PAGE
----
The Lives and Opinions of Eminent Philosophers (Google eBook)

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H. G. Bohn, 1853 - Philosophers - 488 pages
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offers a load of information on little known, as well as well known philosophers of the Hellenistic Era that is difficult to find anywhere else.

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to the point

Contents

I
3
II
57
III
113
IV
152
V
181
VI
217
VII
259
VIII
338
IX
376
X
424

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Page 404 - Talk not of life, or ransom (he replies): Patroclus dead, whoever meets me, dies: In vain a single Trojan sues for grace; But least, the sons of Priam's hateful race. Die then, my friend! what boots it to deplore? The great, the good Patroclus is no more! He, far thy better, was foredoom'd to die, And thou, dost thou bewail mortality?
Page 305 - Stoics say that as a stick must be either straight or crooked, so a man must be either just or unjust...
Page 4 - Thus the bands of government, which were naturally loose among that rude and turbulent people, were happily corroborated by the terrors of their superstition. No species of superstition was ever more terrible than that of the Druids. Besides the severe penalties, which it was in the power of the ecclesiastics to inflict in this world, they inculcated the eternal transmigration of souls; and thereby extended their authority as far as the fears of their timorous votaries.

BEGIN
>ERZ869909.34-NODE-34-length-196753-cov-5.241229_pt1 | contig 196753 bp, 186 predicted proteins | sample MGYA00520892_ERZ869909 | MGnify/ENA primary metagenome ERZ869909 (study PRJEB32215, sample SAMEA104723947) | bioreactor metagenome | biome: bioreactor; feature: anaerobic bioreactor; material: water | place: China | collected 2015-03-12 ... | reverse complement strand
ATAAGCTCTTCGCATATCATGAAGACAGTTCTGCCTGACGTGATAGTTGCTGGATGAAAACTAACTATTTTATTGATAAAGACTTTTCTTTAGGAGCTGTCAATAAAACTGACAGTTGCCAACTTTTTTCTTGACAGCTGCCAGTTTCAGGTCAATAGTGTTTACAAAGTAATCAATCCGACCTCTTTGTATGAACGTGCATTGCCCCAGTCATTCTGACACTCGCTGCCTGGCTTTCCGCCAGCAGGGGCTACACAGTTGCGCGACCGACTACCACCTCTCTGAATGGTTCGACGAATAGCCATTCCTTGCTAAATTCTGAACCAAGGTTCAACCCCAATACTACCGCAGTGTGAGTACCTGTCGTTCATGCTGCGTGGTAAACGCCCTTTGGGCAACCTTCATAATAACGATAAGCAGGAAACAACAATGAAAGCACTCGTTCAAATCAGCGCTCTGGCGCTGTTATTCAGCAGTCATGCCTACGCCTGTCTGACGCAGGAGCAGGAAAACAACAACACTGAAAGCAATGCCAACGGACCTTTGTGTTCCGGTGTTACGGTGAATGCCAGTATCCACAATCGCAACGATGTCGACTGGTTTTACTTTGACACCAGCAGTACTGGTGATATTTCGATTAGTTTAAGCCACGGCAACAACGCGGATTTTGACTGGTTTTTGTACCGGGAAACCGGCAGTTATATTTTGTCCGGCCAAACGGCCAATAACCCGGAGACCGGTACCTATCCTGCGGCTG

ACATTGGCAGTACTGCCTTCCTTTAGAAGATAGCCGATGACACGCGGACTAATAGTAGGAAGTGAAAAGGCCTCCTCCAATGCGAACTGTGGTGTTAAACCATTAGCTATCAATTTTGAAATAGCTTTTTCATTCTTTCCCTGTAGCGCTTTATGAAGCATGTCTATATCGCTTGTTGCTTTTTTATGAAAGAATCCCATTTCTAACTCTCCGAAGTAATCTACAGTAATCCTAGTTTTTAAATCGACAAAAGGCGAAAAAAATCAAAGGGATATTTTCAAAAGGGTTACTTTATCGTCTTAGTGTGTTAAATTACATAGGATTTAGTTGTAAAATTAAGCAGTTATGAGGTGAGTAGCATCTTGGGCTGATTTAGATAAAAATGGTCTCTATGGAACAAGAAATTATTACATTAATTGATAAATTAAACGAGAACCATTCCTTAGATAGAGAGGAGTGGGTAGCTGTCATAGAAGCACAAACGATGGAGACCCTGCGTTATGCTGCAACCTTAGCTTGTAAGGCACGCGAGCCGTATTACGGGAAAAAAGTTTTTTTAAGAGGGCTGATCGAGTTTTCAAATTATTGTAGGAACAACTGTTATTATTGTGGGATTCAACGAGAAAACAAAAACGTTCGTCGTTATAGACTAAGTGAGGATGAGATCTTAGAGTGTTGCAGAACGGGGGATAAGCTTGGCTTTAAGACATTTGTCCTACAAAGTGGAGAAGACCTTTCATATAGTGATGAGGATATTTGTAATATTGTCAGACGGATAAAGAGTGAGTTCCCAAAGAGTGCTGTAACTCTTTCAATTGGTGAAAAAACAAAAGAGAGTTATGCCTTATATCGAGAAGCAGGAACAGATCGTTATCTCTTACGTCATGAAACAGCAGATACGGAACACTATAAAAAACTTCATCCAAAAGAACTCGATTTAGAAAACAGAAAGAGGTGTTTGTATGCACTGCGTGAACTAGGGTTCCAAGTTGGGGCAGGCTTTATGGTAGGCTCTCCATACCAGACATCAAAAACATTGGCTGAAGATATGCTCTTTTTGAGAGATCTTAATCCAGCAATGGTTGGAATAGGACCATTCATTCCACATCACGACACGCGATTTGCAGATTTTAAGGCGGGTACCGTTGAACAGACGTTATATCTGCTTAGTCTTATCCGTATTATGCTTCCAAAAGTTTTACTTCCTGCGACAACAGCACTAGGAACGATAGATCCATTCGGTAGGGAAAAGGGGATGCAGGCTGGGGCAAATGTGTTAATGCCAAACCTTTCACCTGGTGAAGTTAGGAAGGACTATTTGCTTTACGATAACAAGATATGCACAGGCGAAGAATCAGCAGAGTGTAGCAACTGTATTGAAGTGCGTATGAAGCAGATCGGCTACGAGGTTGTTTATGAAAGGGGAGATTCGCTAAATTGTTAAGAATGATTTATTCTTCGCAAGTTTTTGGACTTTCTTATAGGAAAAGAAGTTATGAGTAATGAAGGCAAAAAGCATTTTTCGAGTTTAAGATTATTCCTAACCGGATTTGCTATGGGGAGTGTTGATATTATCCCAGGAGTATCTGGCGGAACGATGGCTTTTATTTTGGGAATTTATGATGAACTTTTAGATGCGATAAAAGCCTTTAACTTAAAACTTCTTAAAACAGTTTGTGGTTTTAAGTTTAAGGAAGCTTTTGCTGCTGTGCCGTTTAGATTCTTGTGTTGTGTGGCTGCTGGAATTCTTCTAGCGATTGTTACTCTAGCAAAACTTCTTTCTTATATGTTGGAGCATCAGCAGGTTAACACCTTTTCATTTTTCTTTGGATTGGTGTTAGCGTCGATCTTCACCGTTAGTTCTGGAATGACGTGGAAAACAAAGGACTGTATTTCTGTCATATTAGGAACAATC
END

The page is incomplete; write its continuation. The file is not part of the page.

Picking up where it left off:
Page 317 - Two habitable seats for human kind, And, 'cross their limits, cut a sloping way, Which the twelve signs in beauteous order sway. Two poles turn round the globe ; one...
Page 401 - From the clear vein a stream immortal flow'd, Such stream as issues from a wounded god : Pure emanation ! uncorrupted flood ; Unlike our gross, diseas'd, terrestrial blood : (For not the bread of man their life sustains, Nor wine's inflaming juice supplies their veins.) With tender shrieks the goddess fill'd the place, And dropt her offspring from her weak embrace.
Page 3 - The religion of the Britons was one of the most considerable parts of their government ; and the Druids, who were their priests, possessed great authority among them. Besides ministering at the altar, and directing all religious duties, they presided over the education of youth...
Page 188 - On one occasion he was asked how much educated men were superior to those uneducated ; " As much," said he, " as the living are to the dead.
Page 344 - And the counsel of Ahithophel, which he counselled in those days, was as if a man had enquired at the oracle of God: so was all the counsel of Ahithophel both with David and with Absalom.
Page 324 - But neither mead nor plain supplies, to feed The sprightly courser, or indulge his speed: To sea-surrounded realms the gods assign Small tract of fertile lawn, the least to mine.
Page 231 - If you are a rich man, whenever you please; and if you are a poor man, whenever you can.

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